BicycleSource Newsletter

If riding away is not possible, there is nearly never a real problem. Some cyclists recommend bludgeoning the dog with car ariels, whips, pumps, clubs, and other things which could really hurt a dog. Almost every time, if you simply stop, dismount, and face the dog directly, it will trot up to you with it's tail wagging. Most dogs are normally friendly, but all of them seem to go nuts when exposed to a moving bicycle. Unless you can determine that the dog really is a threat, anything more than a water bottle squirt really is brutal and uncalled for.

If you stop your bike and the dog remains aggressive, you have yourself a showdown. The whole point of being a Homo Sapien is that we get to use tools. With that in mind, there are quite a selection of weapons available for the cyclist being attacked by a dog:

Some of these methods might be also be useful to inner city slum riders, if there are any.

Aerosol Pepper Sprays

There are very effective, are light enough to clip to your bike or shorts, and cause no permanent harm. The MACE brand formulation (a combination of a nasal and eye irritant and a tear gas) is not effective on dogs or animals, so do not rely on it.

Keep in mind that pepper spray will suffer a shorter range if you are firing while riding, due to the wind, and that it may blow back onto you if you fire into the wind (especially that relative to the bicycle). It is also difficult to aim accurately and ride at the same time, so using it while dismounted is the best bet. Some formulations may take up to a few seconds to take effect.

Ultrasonic Beeper

Products like the "DAZER" are a small ultrasonic sound generator that you point at the dog, producing an uncomfortable but harmless sound that is audible to dogs, but not to humans.

Ammonia Squirt Gun

While a good deal less convenient than a can of pepper spray, they are indeed effective. The dog will generally stop dead in its tracks, and start to roll around on the road if you shoot it with this. It also works pretty well on the occasional redneck who tries to jump you for your bike. Use a water ammonia solution, from the grocery store. Pure (anhydrous) ammonia is dangerous overkill and can give you frostbite, or sear your own lungs at the least.

Pure ammonia is not a very friendly substance. It will burn if involved in a fire, explode if mixed with air between 16 and 25%, and is toxic. It forms explosive compounds with silver, chlorine, mercury, and several other chemicals. It is corrosive to copper and zinc and their alloys.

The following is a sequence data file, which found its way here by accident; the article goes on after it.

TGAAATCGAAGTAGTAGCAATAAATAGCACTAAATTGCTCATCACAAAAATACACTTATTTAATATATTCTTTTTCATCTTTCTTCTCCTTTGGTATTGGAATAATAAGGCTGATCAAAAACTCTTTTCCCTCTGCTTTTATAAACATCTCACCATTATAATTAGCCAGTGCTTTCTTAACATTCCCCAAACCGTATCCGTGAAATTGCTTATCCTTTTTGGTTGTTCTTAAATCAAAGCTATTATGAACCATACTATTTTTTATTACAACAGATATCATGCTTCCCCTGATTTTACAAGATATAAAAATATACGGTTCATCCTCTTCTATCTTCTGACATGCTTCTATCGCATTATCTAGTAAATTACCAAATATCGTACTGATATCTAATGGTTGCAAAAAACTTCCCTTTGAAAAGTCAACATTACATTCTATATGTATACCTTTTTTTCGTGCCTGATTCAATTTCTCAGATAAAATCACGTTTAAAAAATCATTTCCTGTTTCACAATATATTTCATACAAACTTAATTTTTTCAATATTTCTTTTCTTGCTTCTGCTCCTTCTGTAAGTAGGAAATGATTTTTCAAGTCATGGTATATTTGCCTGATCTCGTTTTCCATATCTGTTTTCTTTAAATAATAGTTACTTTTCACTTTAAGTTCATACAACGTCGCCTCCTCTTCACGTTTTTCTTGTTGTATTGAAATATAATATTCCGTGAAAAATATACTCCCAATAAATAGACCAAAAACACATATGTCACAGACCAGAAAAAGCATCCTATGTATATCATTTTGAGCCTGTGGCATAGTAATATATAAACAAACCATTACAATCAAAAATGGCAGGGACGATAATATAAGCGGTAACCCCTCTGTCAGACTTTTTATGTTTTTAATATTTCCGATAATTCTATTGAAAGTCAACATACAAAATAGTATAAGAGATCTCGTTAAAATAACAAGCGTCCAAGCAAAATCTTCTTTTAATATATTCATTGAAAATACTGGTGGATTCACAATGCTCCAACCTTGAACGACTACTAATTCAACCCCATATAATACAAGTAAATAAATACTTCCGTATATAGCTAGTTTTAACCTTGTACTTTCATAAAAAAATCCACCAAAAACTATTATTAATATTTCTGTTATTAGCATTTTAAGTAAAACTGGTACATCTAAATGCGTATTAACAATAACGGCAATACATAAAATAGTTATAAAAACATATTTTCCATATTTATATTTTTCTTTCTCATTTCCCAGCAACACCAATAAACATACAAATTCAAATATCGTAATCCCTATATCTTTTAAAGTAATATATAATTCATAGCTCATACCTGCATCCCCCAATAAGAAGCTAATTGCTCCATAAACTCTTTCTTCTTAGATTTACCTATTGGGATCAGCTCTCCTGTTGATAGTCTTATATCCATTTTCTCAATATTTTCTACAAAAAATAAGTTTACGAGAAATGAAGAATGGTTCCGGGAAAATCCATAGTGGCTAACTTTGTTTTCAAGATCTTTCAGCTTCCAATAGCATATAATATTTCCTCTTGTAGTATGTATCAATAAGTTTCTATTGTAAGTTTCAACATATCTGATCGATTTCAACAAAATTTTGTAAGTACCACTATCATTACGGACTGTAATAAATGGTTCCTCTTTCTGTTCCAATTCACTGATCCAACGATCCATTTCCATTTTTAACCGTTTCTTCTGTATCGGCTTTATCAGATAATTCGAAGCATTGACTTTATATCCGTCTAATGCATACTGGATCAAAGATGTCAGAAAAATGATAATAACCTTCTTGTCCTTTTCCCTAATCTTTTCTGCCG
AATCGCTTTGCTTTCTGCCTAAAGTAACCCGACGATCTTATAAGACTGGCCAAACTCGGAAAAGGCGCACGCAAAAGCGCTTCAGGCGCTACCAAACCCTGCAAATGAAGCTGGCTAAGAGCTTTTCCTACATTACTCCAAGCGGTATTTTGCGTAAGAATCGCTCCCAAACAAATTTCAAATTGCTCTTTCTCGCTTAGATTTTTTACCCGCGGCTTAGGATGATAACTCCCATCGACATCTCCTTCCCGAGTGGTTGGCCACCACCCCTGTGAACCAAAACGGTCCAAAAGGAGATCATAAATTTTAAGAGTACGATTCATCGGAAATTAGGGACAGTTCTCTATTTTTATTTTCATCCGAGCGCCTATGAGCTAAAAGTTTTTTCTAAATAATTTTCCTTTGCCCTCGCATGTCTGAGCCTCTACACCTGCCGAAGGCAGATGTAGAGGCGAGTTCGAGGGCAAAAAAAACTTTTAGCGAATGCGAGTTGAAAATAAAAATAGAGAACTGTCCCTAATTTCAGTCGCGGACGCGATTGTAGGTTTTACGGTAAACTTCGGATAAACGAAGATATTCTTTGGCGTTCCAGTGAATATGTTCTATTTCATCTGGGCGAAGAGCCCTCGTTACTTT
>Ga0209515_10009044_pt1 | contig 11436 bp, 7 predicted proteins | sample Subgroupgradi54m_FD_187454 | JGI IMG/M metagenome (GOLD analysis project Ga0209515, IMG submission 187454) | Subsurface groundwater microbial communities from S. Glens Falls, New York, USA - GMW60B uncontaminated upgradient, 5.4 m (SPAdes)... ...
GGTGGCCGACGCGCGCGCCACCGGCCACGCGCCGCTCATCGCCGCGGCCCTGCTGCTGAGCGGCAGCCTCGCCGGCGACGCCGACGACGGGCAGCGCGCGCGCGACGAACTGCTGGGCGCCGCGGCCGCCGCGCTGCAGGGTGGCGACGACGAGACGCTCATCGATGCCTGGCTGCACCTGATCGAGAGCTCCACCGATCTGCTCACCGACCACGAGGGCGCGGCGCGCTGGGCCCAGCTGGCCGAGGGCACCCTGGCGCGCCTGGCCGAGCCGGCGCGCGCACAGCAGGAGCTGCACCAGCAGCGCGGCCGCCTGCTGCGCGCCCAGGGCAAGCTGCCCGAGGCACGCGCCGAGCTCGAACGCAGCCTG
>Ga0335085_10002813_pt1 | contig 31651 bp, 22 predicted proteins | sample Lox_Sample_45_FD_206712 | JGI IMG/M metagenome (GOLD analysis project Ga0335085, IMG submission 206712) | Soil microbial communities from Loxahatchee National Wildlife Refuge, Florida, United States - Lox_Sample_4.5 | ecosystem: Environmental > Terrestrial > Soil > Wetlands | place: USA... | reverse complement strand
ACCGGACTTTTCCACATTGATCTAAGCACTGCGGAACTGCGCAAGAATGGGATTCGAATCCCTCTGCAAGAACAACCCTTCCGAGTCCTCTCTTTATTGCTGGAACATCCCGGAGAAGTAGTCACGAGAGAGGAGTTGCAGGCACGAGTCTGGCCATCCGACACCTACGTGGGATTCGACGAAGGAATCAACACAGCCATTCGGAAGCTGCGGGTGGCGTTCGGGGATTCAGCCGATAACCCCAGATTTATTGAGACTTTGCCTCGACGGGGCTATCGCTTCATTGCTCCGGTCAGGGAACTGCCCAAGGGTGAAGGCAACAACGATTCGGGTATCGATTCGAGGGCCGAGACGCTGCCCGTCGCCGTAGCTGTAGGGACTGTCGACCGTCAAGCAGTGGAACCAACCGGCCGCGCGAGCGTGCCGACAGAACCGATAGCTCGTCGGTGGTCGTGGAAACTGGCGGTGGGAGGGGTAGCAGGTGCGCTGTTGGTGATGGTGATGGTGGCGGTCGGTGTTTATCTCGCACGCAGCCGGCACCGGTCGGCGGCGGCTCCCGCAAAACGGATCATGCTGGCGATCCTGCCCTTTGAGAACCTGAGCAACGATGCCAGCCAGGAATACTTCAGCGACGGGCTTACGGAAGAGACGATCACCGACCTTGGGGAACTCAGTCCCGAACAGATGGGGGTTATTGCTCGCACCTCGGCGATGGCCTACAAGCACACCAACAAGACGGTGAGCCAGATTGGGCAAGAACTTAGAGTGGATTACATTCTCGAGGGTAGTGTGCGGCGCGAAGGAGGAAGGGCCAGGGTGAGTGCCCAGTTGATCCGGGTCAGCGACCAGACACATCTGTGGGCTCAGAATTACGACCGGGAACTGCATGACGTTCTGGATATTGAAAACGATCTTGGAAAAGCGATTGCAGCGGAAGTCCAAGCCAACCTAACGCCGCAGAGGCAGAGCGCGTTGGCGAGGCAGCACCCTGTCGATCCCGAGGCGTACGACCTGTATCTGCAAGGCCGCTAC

Ammonia is considered to be harmful by all exposure means. Effects from exposure may be delayed. Can kill if swallowed. Skin contact with the liquid may cause frost bite, first or second degree burns and if extensive, may be fatal. Liquid contamination of eyes can result in permanent injury and blindness, the onset of which maybe delayed for 8 10 days. The gas causes watering of the eyes and is a severe irritant to the eyes, respiratory tract and moist areas of the skin. Ammonia is an asphyxiant. Inhalation of high concentrations may cause severe breathing difficulty, chest pain and lung damage including pulmonary oedema which may be fatal. If you are considering using ammonia, please read this chemical fact sheet about ammonia, its effects, and first aid.
Bicycle Pump

Try to ram it down his throat. While generally too lightweight to be a good bludgeon, it's just the right size to suffocate a dog with, or to use as an aid to strangle it. It can also be used as a jabbing weapon which concentrates impact force enough to readily to break ribs, especially if you tangle the dog up in your bike first, so that you can use your body weight.

Other Weapons

A large rock or a stick have enough mass to soak up a good deal of force, and then dissipate it very quickly against a dog's skull. If your brakes and quick-release hub are expensive enough to allow your front wheel to be removed quickly enough, your rims will probably be too lightweight and expensive to be very useful. Keep in mind that humans are excellent at throwing things with precision and force.

See also our article on Dealing With Dogs for tips and techniques before, while, and after you play with the aforementioned items.
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